Curl Grubs

Curl Grub

I’ve no doubt most gardeners have encountered these guys in their garden before. Most garden groups will suggest you throw them to the chickens as they eat roots and can kill your crops, but honestly I have a different tactic.


These grubs generally are from the Scarabaeidae family which consists of some 30,000 species of beetles worldwide (probably even more that haven’t been described in scientific publishing). They are sometimes erroneously called witjutiΒ grubs however witjuti grubs are wood eating larvae and thus are found in trees, not the soil. Typically curl grubs are creamy white, approximately up to 5cms long and shaped like a ‘C’ with legs close to their head. It is nearly impossible for an untrained eye to identify the species of beetle from its larvae, and herein lies the problem with eliminating them. A quick google search of ‘lawn grub’ will bring up a myriad of turf and lawn companies telling you all about the cockchaffer and African black beetles, but they neglect to tell you about the other beetles these can become… Such as these guys…

Two Christmas Beetles, one with stripes, another with spots.

Life Cycle

The beetles typically become more active as the weather heats up, the adult female beetles prefer to lay eggs around mulched areas or areas with fallen bark. The grubs spend most of the year underground eating detritus (roots, rotting leaves or wood, dung etc) before turning into pupae and finally emerging as a beetle to restart the cycle. Adult beetles generally feed on leaves and flowers, Christmas beetles specifically can be quite harmful to young eucalyptus trees which they favour and can defoliate significantly.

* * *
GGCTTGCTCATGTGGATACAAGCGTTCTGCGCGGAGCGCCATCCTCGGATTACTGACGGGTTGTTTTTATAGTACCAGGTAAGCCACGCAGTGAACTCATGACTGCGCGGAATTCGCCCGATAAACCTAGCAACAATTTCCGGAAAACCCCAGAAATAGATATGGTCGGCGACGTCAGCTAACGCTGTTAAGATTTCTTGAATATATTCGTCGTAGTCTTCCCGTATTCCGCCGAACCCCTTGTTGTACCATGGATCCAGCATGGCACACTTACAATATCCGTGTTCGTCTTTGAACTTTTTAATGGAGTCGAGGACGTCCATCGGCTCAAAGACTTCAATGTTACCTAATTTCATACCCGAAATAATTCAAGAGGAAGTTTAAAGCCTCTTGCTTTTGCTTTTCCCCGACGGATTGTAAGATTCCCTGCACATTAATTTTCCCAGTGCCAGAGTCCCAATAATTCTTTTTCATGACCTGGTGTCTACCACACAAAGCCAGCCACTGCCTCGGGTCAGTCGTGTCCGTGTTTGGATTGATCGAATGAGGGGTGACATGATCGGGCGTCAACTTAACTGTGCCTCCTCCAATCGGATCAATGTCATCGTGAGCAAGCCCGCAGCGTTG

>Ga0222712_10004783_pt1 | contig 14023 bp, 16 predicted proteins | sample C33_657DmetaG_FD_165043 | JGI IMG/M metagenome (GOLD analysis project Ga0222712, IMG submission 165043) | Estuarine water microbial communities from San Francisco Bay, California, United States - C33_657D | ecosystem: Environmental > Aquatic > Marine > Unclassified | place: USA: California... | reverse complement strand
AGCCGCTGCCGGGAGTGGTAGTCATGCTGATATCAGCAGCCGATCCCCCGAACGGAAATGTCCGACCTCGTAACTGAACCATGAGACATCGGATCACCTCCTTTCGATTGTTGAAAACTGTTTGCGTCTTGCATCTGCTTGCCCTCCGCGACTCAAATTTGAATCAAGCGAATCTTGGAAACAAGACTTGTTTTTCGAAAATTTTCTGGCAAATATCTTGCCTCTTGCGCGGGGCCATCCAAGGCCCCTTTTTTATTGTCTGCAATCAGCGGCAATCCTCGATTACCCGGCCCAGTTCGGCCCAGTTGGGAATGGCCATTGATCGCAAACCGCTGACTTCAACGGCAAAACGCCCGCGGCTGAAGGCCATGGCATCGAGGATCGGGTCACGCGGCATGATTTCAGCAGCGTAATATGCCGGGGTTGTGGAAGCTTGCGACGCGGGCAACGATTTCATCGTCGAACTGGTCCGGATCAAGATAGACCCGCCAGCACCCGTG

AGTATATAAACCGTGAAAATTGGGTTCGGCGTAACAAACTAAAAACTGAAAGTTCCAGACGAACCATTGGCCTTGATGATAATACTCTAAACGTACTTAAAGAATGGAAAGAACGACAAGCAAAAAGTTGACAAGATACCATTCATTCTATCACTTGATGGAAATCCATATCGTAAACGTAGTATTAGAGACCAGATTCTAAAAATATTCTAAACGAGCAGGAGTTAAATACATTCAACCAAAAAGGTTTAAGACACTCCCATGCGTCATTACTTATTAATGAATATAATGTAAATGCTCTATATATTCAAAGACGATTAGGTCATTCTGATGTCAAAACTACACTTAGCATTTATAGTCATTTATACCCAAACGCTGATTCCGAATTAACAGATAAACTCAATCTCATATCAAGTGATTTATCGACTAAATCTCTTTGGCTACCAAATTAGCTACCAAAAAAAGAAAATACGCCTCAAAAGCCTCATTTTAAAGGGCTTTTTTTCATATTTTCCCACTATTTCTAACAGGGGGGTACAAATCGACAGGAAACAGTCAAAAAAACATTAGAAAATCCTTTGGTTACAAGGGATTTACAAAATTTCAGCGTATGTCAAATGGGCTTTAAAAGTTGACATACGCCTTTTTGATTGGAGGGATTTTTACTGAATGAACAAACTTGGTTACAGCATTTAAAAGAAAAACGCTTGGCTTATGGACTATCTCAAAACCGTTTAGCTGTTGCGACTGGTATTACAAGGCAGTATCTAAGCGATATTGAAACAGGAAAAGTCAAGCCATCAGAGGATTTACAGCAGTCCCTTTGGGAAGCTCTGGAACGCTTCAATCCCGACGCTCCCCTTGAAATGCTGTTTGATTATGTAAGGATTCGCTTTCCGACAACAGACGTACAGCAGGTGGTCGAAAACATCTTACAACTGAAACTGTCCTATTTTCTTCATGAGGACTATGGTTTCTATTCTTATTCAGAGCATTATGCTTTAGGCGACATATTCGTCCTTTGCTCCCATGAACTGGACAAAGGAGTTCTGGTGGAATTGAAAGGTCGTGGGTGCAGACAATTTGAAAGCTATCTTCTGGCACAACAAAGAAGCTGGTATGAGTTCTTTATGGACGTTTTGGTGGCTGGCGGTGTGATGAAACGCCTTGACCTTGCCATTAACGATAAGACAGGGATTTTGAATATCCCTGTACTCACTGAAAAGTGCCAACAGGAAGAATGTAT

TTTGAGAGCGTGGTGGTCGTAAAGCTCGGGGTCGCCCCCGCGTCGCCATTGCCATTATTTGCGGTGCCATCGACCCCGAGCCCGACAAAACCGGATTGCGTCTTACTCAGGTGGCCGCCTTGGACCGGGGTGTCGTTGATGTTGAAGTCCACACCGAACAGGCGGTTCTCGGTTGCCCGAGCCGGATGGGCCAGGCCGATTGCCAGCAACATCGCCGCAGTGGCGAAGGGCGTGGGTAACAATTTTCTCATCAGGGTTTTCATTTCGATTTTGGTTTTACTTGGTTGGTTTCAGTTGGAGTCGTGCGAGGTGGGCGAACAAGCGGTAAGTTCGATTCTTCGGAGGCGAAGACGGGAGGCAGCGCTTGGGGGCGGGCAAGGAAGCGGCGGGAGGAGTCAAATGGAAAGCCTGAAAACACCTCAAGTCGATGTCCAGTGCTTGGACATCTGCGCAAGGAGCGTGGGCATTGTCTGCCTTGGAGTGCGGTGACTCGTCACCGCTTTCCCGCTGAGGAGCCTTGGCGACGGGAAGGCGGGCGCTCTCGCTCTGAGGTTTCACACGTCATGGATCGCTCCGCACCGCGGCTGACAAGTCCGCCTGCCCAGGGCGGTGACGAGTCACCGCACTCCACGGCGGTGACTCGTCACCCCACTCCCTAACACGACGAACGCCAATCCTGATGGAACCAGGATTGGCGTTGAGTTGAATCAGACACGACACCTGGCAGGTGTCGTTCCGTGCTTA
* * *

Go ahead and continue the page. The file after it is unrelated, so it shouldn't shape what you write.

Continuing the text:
Pest control

The reason these grubs typically have a bad name is because they can eat roots of desired plants, particularly lawns where the damage is extremely obvious in patches where the sluggish larvae are. I have also experienced them in large numbers in a small pot plant which explained why my plant was struggling. Typically they only cause issues if their numbers are large and contained to a small area (Ie a pot plant or small green space) or sometimes if it is a more invasive species.

As mentioned previously, with it being nearly impossible to identify in the grub stage, my strong suggestion is to move them on to your compost pile where they can happily forage for as much rotting material as they could want. There are pest control sprays aimed specifically for lawn grubs however I’d remind you to consider whether you have noticed a decline in Christmas beetle number over previous years and think about why that may be. It would be more ideal to learn about introduced black beetles and remove those at the beetle stage, as they are discovered. They are a good source of protein for chickens so by all means feel free to feed the odd one to your Chooks, but I wouldn’t suggest them to all head that way.

After An Attack

If you’ve moved the grub on to a compost pile or a location you don’t mind a few dead/weak plants then there isn’t really much else to do. Plants will generally recover once the beetles move on (or are forceably relocated). As always a bit of support for a plant in the form of a fertiliser or weed tea can be beneficial. Then the only step left to take is to pat yourself on the back for being more aware of nature and coexisting within the ecosystem rather than trying to dominate it. May you be rewarded with more Christmas Beetles πŸ™ŒπŸ™Œ

Further reading

Brisbane Insects

Australian Museum


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